13 Introduction Task Process Evaluation Conclusion Credits Teacher’s Page Credits Images Provided By: Burke, P. (2009, October 17). Native American Photographs. Retrieved from http://www.firstpeople.us http://www.firstpeople.us Martin, P. (2007). Native American Clipart. Retrieved from http://www.phillipmartin.info/clipart/na_pnw_home.html http://www.phillipmartin.info/clipart/na_pnw_home.h Websites Visited: Brownielocks. (2009, October 16). History of Ute Bear Dance. Retrieved from http://www.brownielocks.com/ute.html Carr, Karen. (2009, January 22). Ute Architecture. Retrieved from http://www.historyforkids.org/learn/northamerica/before1500/a rchitecture/ute.htm http://www.historyforkids.org/learn/northamerica/before1500/a Kimball, P. (2007, October 9). Navajo Dancers. Retrieved from http://www.youtube.com/watch?v=CyQjiFgKdzk Library of Congress. (2009). Subjects. Retrieved from http://memory.loc.gov/ammem/award97/codhtml/hawpSubjects 359.html http://memory.loc.gov/ammem/award97/codhtml/hawpSubjects Navajo Tourism,. (2009). Navajo Artwork. Retrieved from http://www.utah.com/tribes/navajo_artwork.htm Redish, L. (2009). Native Languages of the Americas. Retrieved from http://www.native-languages.org/navajo_words.htm Redish, L. (2009). Native Languages of the Americas. Retrieved from http://www.native-languages.org/ute_words.htm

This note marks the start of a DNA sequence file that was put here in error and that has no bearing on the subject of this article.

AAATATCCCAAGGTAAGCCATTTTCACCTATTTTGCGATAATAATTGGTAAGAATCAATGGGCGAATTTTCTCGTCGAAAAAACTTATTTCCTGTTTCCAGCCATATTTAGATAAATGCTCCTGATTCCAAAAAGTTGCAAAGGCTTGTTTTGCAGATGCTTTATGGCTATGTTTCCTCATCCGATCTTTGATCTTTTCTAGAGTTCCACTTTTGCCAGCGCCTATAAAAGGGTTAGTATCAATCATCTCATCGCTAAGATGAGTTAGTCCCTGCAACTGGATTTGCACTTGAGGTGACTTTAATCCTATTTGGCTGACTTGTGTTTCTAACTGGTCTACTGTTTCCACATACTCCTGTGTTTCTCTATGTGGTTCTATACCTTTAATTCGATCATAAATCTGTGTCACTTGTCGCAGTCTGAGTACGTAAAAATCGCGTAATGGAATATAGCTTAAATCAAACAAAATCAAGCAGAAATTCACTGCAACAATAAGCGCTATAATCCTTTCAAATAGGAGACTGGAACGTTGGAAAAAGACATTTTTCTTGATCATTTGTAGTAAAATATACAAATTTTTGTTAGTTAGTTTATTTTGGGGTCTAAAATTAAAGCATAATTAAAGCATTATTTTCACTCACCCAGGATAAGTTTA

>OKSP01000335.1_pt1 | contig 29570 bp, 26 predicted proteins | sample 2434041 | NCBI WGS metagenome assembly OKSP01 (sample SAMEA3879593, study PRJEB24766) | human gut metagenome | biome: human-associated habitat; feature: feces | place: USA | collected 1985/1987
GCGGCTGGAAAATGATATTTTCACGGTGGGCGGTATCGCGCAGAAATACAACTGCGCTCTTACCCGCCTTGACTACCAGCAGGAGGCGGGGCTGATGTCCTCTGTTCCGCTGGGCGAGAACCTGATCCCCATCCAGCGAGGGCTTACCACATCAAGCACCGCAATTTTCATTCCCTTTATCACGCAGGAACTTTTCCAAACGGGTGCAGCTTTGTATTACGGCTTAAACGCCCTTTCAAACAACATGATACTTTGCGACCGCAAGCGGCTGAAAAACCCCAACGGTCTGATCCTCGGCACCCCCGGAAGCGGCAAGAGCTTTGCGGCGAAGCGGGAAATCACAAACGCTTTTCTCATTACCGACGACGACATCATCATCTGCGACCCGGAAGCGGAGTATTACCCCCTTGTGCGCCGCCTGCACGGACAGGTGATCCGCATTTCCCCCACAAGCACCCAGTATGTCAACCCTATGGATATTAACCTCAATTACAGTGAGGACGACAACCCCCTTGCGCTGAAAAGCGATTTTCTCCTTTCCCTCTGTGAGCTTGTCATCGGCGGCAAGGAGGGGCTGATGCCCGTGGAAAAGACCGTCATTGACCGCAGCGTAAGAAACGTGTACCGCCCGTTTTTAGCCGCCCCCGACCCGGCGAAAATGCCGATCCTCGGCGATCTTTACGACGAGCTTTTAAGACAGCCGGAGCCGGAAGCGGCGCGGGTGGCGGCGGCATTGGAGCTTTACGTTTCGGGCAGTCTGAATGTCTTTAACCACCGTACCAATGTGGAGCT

14 Credits Continued Websites Visited Continued… Scholastic. (2009). Navajo Traditions. Retrieved from http://teacher.scholastic.com/activities/listen_read_9/navajo- traditions.asp Southern Ute Indian Tribe. (2009, September 23). Map of Ute Domain. Retrieved from http://www.southernute.nsn.us/history/index.html Wikipedia, Initials. (2009, October 16). Hogan. Retrieved from http://en.wikipedia.org/wiki/Hogan Winson, Terrie. (2002, May). The Navajo. Retrieved from http://www.anthro4n6.net/navajo/ Wright, D. (2001, April 27). Utes. Retrieved from http://www.mnsu.edu/emuseum/cultural/northamerica/utes.html http://www.mnsu.edu/emuseum/cultural/northamerica/utes.html Created by: Lindsey Harvey LaChelle Lewis Brandee Behling Teacher’s